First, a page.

Harvard surgeon and New Yorker writer Atul Gawande’s powerful book Being Mortal explored death and dying in America and rose to the top of the bestseller lists, but it was a nationally broadcast Frontline documentary of the same name that catapulted him to the forefront of the national conversation about end-of-life care. In an era when more and more medical treatment often doesn’t allow people’s lives to end the way they want, Gawande’s message has never been more important.
In 2015 the California Health Care Foundation and the John and Wauna Harman Foundation created a community engagement campaign in California centered on local screenings of the film. As chronicled in a new report about the project, these events attracted a more diverse audience than the television broadcast — and one receptive to the film’s message. As a result, the Harman Foundation plans to extend the campaign nationwide.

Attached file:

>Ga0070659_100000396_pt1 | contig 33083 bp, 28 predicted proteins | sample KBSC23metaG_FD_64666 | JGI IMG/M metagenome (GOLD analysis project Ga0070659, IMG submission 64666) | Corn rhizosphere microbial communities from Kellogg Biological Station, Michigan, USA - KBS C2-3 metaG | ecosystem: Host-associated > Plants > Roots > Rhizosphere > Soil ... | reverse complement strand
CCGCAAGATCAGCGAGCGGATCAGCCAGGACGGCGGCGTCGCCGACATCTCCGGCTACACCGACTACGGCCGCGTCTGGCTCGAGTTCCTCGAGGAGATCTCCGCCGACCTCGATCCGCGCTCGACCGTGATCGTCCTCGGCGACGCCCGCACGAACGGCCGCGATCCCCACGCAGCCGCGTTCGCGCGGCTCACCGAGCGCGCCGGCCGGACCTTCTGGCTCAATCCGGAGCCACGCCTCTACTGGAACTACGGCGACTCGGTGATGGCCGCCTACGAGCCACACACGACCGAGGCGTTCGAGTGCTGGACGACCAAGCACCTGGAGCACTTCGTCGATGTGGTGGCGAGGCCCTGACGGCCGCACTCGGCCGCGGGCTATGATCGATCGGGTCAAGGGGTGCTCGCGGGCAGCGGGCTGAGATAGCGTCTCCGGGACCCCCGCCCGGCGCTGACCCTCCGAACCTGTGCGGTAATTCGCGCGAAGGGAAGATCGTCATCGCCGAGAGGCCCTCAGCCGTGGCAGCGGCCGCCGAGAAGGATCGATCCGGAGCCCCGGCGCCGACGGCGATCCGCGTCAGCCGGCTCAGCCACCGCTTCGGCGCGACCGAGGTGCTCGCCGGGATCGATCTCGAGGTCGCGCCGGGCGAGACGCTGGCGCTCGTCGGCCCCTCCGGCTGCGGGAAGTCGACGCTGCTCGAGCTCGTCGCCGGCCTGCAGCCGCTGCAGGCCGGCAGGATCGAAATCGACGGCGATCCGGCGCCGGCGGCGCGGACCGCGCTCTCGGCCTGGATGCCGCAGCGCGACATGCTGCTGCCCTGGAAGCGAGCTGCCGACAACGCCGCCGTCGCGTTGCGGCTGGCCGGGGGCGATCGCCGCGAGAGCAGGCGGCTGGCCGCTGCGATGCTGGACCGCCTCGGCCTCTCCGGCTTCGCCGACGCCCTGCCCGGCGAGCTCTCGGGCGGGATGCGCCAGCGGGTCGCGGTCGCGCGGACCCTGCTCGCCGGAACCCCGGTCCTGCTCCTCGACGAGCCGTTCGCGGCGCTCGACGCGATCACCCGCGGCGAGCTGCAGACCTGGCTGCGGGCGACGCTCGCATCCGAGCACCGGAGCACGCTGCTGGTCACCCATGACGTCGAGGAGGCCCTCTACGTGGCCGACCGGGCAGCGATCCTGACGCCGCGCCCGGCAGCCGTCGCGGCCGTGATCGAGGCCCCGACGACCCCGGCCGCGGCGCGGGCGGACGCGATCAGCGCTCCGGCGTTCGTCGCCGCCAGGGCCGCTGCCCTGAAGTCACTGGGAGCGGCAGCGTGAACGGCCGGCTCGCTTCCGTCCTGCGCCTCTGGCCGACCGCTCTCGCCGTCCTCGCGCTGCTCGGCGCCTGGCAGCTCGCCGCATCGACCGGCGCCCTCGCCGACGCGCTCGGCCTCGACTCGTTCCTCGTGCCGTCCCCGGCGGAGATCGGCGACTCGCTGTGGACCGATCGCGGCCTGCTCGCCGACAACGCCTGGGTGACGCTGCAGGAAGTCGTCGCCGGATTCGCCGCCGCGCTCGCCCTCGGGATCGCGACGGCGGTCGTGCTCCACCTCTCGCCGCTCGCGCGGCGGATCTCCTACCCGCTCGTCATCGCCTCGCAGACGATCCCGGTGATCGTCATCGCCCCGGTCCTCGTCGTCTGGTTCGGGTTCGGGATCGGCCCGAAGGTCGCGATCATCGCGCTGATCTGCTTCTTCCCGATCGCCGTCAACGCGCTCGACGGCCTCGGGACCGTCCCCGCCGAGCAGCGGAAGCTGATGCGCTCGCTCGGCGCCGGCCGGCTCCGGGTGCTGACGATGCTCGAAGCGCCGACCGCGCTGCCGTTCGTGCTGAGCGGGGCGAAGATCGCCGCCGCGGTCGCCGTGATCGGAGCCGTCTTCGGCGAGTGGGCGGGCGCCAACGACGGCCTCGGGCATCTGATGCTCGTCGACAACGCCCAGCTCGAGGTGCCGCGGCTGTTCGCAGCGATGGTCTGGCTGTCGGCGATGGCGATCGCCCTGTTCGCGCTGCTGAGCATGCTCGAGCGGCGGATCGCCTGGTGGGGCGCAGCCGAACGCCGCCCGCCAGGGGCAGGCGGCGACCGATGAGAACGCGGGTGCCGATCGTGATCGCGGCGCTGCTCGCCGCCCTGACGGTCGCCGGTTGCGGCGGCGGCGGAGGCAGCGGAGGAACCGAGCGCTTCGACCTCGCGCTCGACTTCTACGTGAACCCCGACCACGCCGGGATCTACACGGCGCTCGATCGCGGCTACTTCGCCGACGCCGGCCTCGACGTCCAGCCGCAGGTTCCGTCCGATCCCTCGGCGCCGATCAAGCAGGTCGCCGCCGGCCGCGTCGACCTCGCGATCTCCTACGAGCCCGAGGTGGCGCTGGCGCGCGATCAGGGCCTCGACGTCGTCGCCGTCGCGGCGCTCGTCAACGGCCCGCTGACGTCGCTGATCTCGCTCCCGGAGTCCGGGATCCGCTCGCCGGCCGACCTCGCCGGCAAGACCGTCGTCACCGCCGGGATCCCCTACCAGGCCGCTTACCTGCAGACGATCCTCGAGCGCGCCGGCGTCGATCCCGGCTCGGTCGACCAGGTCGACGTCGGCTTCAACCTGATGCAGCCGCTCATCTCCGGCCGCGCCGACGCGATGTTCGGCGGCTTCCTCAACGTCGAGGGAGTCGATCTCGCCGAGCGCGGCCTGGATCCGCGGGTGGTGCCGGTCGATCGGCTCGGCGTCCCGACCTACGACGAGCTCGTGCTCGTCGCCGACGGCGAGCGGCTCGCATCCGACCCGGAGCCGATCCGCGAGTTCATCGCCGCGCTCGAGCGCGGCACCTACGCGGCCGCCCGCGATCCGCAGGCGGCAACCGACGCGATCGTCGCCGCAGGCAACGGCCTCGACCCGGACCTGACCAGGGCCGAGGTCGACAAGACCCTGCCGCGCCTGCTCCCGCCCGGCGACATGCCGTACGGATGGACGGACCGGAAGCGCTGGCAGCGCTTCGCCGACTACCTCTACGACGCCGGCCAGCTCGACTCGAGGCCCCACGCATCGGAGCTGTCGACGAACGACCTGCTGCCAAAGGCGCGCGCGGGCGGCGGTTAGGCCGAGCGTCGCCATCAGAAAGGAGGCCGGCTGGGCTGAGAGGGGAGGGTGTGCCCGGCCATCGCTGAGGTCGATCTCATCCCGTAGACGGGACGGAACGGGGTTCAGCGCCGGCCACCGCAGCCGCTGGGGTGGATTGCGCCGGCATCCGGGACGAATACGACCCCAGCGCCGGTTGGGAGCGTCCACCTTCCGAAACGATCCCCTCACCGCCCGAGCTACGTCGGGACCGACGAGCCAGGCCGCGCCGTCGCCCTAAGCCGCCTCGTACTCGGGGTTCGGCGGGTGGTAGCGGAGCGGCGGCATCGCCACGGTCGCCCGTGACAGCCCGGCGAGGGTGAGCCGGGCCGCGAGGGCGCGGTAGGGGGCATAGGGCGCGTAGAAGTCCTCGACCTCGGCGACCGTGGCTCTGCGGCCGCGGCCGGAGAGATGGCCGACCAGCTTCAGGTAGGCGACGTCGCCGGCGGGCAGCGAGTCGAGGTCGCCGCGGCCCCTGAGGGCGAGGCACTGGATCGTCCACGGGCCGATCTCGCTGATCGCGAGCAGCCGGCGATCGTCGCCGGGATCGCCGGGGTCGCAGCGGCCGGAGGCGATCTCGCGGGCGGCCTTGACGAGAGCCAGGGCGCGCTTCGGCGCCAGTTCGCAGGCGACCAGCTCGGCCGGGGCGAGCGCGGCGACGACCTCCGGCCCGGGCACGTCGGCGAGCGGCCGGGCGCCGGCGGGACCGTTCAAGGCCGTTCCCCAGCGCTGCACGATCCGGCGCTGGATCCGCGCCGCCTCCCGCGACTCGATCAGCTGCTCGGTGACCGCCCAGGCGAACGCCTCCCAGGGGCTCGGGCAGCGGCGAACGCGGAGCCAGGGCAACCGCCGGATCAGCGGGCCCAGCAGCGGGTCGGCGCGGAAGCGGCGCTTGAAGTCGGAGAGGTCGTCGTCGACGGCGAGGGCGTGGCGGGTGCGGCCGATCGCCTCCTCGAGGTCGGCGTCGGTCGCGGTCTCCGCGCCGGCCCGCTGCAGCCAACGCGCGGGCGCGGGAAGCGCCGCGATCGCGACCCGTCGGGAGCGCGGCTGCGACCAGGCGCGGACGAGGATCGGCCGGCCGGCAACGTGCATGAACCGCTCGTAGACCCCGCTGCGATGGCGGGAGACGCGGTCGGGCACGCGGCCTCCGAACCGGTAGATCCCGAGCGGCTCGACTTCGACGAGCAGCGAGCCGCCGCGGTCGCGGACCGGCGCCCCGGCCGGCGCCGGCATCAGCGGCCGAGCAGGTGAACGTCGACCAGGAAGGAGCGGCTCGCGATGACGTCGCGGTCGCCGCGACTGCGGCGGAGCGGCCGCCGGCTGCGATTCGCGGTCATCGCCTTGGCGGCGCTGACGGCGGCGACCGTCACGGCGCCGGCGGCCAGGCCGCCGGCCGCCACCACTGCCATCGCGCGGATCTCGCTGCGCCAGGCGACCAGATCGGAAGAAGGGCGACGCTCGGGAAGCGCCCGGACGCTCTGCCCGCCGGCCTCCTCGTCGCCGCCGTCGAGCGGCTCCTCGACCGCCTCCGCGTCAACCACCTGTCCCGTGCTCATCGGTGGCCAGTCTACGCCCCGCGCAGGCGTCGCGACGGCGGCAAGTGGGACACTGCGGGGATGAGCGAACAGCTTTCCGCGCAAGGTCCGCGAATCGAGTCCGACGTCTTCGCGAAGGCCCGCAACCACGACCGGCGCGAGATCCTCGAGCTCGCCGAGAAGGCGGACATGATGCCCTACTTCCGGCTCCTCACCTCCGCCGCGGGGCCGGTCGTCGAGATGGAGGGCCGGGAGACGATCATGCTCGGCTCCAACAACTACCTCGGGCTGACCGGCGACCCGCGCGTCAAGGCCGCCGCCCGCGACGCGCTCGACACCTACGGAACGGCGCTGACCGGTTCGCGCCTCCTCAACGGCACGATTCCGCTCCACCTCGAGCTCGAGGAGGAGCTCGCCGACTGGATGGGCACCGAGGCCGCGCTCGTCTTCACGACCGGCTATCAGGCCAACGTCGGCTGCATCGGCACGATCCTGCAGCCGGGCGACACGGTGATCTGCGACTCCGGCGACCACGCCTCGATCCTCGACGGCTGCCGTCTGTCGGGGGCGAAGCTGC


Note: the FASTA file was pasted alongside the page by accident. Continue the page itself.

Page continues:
I recently spoke with Gawande about his experience filming “Being Mortal” and how far America has come in talking about death and dying.
Steven Birenbaum is a senior communications officer at CHCF, where he promotes the foundation’s reports and initiatives to key audiences and manages a portfolio of public media grants.
Prior to joining CHCF in 2005, Steven was executive writer at Blue Shield of California, where he wrote speeches, presentations, op-eds, and byline articles for the CEO and senior executives, helped produce the company’s annual report and its monthly internal communications newsletter. Previously, he was a senior writer and account manager at Chandler Chicco Agency, a public relations firm, where he provided product promotion and issues management support to leading pharmaceutical companies. As a writer, his work has been published in the New York Times, Newsday, and KQED, among other news outlets. Steven received a bachelor’s degree in political science and history from the University of Wisconsin-Madison and a master’s of public affairs from the LBJ School of Public Affairs at the University of Texas, Austin.